"President Bush's torture policy has provoked perhaps the greatest schism between a president and the military in American history... Bush's argument for torture is partly based on the unstated premise that the more sadism, the more intelligence. "* amy:
In the Gaza Strip, five Palestinians have died so far today in attacks by the Israeli military.* amy:
In Israel, veterans of Israel's invasion of Lebanon and parents of slain troops disrupted a speech by Prime Minister Ehud Olmert on Wednesday. One protester began screaming "Go home Olmert." A new poll by the Israeli newspaper Haaretz found that public support of Prime Minister Olmert is plummeting. His approval rating now stands at 22 percent. The approval rating of his Defense Minister Amir Peretz is at just 14 percent.* afp:
"The United States threatened to bomb Pakistan "back to the stone age" in 2001 unless it cooperated in the US-led war on terror, President Pervez Musharraf said in an interview.
Musharraf, whose support for the US-led invasion of Afghanistan was instrumental in the fall of the hardline Taliban regime after the September 11, 2001 attacks, said the threat came from former deputy secretary of state Richard Armitage.
"Abdul Qadeer Khan, held as hero in Pakistan for helping to make the country a nuclear power, admitted giving away nuclear secrets in a televised confession in February 2004, exposing a global black market in nuclear technology.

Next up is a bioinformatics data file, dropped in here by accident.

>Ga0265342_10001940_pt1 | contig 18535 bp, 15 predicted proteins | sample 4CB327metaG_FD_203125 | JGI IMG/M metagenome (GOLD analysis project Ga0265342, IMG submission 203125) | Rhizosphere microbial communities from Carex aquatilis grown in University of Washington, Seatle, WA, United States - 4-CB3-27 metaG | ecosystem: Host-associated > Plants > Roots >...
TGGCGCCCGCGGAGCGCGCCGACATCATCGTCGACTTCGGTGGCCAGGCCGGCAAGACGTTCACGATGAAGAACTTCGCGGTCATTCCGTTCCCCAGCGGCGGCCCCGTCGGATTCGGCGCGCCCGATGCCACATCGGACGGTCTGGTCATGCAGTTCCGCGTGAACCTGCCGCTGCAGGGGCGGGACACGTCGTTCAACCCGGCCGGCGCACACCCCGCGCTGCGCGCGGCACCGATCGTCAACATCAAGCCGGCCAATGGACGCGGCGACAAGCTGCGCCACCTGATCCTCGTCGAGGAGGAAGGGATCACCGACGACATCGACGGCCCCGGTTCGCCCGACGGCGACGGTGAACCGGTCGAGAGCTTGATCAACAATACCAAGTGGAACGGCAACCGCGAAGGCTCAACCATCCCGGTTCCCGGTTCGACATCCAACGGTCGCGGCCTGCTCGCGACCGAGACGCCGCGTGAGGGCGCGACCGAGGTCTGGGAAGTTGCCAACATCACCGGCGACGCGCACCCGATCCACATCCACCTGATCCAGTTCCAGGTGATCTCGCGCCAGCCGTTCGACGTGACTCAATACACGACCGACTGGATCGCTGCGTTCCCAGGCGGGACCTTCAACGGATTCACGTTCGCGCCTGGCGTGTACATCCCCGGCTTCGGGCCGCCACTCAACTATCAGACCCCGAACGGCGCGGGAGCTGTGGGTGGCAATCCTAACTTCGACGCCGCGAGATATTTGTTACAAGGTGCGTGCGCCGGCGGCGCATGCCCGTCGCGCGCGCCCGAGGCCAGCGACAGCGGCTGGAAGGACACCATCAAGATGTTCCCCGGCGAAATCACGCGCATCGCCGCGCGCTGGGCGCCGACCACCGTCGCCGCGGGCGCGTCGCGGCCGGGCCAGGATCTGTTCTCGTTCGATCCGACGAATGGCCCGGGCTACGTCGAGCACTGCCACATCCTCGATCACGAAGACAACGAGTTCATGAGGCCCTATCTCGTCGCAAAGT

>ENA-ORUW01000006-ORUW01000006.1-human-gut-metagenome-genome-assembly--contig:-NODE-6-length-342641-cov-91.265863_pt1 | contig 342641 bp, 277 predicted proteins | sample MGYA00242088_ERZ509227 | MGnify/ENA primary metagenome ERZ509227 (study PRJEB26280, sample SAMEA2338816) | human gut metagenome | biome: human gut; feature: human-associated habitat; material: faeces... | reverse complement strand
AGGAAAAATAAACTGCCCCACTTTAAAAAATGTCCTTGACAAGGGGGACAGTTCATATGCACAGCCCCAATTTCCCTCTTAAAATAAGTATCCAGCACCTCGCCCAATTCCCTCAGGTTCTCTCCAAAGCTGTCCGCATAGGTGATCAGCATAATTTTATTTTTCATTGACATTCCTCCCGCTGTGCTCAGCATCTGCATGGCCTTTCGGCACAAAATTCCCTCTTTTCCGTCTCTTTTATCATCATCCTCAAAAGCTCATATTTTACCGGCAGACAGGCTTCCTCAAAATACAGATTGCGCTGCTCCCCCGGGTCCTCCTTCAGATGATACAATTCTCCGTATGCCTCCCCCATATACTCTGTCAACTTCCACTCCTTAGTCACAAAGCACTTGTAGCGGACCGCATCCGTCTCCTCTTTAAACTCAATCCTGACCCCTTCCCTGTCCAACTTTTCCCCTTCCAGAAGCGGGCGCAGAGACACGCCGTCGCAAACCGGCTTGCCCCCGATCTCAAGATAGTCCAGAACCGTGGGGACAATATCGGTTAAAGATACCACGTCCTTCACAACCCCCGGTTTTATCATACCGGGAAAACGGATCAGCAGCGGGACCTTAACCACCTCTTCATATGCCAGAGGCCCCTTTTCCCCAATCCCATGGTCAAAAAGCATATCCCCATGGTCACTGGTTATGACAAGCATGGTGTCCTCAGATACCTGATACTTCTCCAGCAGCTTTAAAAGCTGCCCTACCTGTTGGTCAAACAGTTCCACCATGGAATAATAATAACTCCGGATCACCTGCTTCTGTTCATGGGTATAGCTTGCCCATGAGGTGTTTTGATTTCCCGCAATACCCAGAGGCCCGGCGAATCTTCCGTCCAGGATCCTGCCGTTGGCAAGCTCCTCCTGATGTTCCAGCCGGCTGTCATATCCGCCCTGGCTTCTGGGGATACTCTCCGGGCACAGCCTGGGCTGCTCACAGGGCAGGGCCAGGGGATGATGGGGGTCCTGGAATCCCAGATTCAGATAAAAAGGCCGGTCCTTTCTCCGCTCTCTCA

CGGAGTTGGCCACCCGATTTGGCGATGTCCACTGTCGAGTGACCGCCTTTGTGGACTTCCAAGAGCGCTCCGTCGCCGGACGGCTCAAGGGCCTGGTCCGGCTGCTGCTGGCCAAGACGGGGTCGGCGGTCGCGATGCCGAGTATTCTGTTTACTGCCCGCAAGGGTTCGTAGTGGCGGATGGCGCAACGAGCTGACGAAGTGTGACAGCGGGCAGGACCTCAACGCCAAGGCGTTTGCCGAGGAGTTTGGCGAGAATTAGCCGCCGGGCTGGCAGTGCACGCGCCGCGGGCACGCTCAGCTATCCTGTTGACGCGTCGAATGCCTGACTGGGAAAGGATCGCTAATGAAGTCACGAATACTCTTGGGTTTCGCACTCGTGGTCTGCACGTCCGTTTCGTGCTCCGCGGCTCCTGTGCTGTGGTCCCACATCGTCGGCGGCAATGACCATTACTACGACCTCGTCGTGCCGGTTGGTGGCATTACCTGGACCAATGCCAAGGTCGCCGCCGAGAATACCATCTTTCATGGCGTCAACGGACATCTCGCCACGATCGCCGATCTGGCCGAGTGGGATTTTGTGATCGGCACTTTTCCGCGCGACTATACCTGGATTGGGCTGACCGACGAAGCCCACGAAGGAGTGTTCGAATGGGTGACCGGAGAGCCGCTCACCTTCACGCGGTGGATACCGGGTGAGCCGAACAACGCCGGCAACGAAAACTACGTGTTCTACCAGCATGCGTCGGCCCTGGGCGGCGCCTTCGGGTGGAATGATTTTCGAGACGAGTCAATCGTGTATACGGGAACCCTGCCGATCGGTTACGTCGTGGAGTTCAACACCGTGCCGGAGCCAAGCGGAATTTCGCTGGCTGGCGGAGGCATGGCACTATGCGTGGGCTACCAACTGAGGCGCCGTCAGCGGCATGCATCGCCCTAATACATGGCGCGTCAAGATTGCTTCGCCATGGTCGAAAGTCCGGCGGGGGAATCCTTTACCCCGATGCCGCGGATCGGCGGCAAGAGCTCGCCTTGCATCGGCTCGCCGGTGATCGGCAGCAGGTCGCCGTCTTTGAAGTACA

"He (Tenet) took his briefcase out, passed me some papers. It was a centrifuge design with all its numbers and signatures of Pakistan. It was the most embarrassing moment," Musharraf says.* AP:
It was only then, he says, that he realised that not only had blueprints been leaked, but that centrifuges themselves -- a crucial technology needed to enrich uranium to weapons grade -- were being passed on, CBS said.
Musharraf denies that anyone in the government or military was aware of the leak.
He pardoned Khan the same month, but the ailing scientist has since lived under virtual house arrest in a leafy diplomatic sector in Islamabad and makes no public appearances."
"The Pentagon inspector general's office said Thursday that a review of records from the unit, known as Able Danger, found no evidence it had identified ringleader Mohamed Atta or any other terrorist who participated in the 2001 attacks.
Weldon questioned the "motives and the content" of the report and rejected its conclusions. "Acting in a sickening bureaucratic manner, the DOD IG cherry-picked testimony from witnesses in an effort to minimize the historical importance of the Able Danger effort," Weldon said in a statement."
The U.S. military is battling against Bush's torture policy and for the rule of law
President Bush's war on terror now exists outside the law. His great struggle for "freedom" and "democracy" has turned into a crusade for lawlessness.
Instead he has tried to force the Congress to legitimate the conditions the Supreme Court has outlawed. His insistence on torture has aroused the intense opposition of the senior military.
In his adamant demand for torture, Bush has thrown his "war paradigm" into legal chaos."